My first ratio bake

November 24, 2015

I’ve recently put a bit of effort in our garden bed – enough irrigation and mulching to keep some salad greens alive on hot Sydney days. One thing that needs almost no care is a couple of rhubarb crowns from my Dad, which produce a decent harvest with some regularity.

So last Saturday I found myself with a good 450g of rhubarb in need of cooking. I also had some almond meal left in the cupboard from previous baking, and figured that there must be something nice I could make with almond meal and rhubarb. A bit of googling turned up this recipe which looked interesting, but I didn’t have all the ingredients.

I’d heard about ratio baking, and that what really matters when making a cake is the ratio of flour : eggs : fat : sugar. After a bit of googling, I pulled down On Food and Cooking, a book given to me by a friend, and which, to my shame, I have not read anywhere enough of. Of course, it has an excellent description of cakes and various ratios.

So I decided to bake a rhubarb cake somewhat inspired by the recipe and somewhat by the ratios. I back of the enveloped the ratios in the recipe above, and ended up using

  • 6 eggs, or 282g without the shells, 47g each – surprisingly  uniform
  • 70g butter
  • 280g caster sugar
  • 190g almond meal
  • 50g flour
  • 35 g brown sugar
  • 2 tbsp rice bran oil
  • 2 tbsp lemon juice
  • 2 tsp baking powder
  • some lemon rind and fresh ginger

I tossed the rhubarb (cut into half inch lengths and washed) with the brown sugar, and layered this in the bottom of a 20cm x 20cm square pan which was about 8cm deep. It was mostly one bit of rhubarb deep.

I used a hand mixer on the butter and sugar. This left me with lots of little lumps of sugar rather than the creamy mix I was expecting. I think this was because the cake was very low on fat according to the ratios in the book. On a whim I chucked in the rice bran oil at this point to up the fat a bit and get a workable mix.

I beat the egg yolks in one at a time with the hand mixer – all except the last, of which I’d managed to break the yolk of when cracking them. After this went in the almond meal. I kind of got a bit worried about the low quantity of meal, and it’s lack of gluten, compared to the sugar and egg and the notional ratio, and added a bit of plain flour to boost this up a bit. After this I chucked in the broken egg.

I hand whipped the egg whites to pretty foamy, and folder them through the mix, followed by the lemon juice, rind, and some fresh grated ginger. At this point the mixture was looking more liquid than i expected, and i was fretting a bit about it all. Possibly due to this stress, and being somewhat off road, i decided to go heavy on the baking powder and mixed in two teaspoons.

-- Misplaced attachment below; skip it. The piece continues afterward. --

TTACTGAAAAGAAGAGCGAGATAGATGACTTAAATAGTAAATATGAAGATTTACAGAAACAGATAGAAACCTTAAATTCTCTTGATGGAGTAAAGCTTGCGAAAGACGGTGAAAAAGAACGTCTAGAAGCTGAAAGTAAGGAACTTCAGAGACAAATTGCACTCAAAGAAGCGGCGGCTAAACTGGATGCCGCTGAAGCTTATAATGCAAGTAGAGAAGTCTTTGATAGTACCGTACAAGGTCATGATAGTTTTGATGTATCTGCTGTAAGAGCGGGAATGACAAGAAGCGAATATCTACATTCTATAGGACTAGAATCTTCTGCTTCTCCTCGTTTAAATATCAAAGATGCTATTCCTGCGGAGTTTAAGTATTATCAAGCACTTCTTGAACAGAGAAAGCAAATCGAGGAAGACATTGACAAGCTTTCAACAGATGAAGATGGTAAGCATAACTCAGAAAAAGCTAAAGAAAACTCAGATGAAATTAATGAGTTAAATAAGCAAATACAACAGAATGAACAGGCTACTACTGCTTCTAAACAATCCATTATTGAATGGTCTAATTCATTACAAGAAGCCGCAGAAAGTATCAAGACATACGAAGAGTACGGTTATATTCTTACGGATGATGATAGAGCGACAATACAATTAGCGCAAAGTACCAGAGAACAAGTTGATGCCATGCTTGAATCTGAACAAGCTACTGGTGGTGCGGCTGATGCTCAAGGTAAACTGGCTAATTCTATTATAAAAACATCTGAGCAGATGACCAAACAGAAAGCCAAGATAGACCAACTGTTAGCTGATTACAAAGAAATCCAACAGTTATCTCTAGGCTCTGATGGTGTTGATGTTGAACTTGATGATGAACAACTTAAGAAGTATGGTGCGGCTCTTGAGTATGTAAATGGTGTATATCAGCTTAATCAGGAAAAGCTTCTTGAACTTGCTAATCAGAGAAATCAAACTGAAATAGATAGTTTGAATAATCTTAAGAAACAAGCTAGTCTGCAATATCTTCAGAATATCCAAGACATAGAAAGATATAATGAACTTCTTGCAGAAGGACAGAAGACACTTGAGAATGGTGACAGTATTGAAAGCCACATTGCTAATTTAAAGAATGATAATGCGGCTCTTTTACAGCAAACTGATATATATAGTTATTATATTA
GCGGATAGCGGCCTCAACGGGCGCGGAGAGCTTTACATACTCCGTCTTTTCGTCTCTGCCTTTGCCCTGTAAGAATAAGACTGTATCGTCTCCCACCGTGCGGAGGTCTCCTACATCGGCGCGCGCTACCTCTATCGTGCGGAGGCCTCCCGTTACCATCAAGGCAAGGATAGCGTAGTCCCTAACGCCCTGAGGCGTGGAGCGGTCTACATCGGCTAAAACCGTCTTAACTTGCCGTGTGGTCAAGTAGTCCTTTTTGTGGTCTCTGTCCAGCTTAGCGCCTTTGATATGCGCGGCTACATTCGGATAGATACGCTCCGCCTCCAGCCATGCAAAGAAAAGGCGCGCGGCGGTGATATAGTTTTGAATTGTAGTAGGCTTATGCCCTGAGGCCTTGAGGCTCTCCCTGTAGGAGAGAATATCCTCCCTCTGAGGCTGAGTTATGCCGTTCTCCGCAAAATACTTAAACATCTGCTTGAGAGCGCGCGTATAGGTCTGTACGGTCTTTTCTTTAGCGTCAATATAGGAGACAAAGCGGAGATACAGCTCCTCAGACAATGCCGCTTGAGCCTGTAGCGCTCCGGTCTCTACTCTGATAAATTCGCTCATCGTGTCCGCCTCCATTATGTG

I poured the batter over the rhubarb, maybe half filling the pan depth, and chucked it in the oven. Of course I had forgotten to preheat it until the final stages, so it probably wasn’t as hot as I’d dialled up, namely 175°C, so I just tested it every 20 minutes or so. After 40 minutes the top was a bit brown, so at Megan’s suggestion i covered it in foil. After 60 minutes a skewer was coming out pretty clean.

I took it out and let it rest for a good 15 minutes before turning it out. I was pretty nervous it would still be a bit liquid. It was quite moist, but structurally sound. It tasted good – the rhubarb was almost over done but still good, and the lemon flavour in the cake was pronounced. The ginger was too muted, and next time I’ll add a couple of teaspoons of ginger powder with the dry ingredients. Distribution of the giner might also be a problem, so I’ll probably add the rind and ginger before the egg whites next time.

Here’s a couple of pictures of the final product:



Why 22/7 is a better π day than 3.14

March 15, 2013

On March 14th, i tweeted “Surely today is American pi day. I’ll be celebrating on July 22nd along with the rest of the sane date ordering world.

Apart from poking gentle fun at date ordering, i do have mathematical reasons to like 22/7 more. As i mentioned in a follow up tweet, 22/7 is a better approximation to π than 3.14 in an absolute sense – 22/7 is within 0.0013 of π, whereas 3.14 differs from π by just under 0.0016. I am swimming against the tide though – even Wikipedia calls 22/7 Pi Approximation Day, reserving Pi Day for the less accurate 3.14.

However, it was a reply from a friend pointing me at All Rational Approximations of Pi Are Useless which spurred me to action, in as much as blogging is action. Apart from the fact the provocative title is demonstrably false – i use a rational approximation of π (typically 3) all the time to estimate the volume of cake tins amongst other things, that article really deserves critiquing. The claim is that rational approximations are useless because they are no better than remembering decimal digits. Already we can see this depends on what you mean by better – 22/7 is better than 3.14 for the same number of digits, if by better you mean “closer in absolute value”. Ah, but his version of better is “correct digits when expanded in base 10” – in other words – a definition skewed towards base 10!

Let’s think it through a bit more – in base 10, we have 3.14 = 3 + 1/10 + 4/100, whereas π = 3 + 1/10 + 4/100 + 1/1000 + 5/10000 + …

So what is a fair comparison for 22/7 ? Surely its base 7! Here, 22/7 = 3 + 1/7, whereas π = 3 + 1/7 + 0/49 + 0/343 – 3/2041 + … . The denominators here are the powers of 7, and i’ll allowed myself “negative digits” to make clear how close the value is. So in fact, 22/7 gets three fractional base 7 digits right, for only one fractional part (1/7). The approximation 3.14 needed two fractional parts (1/10 and 4/100) to get, umm, 2 digits right … hopeless!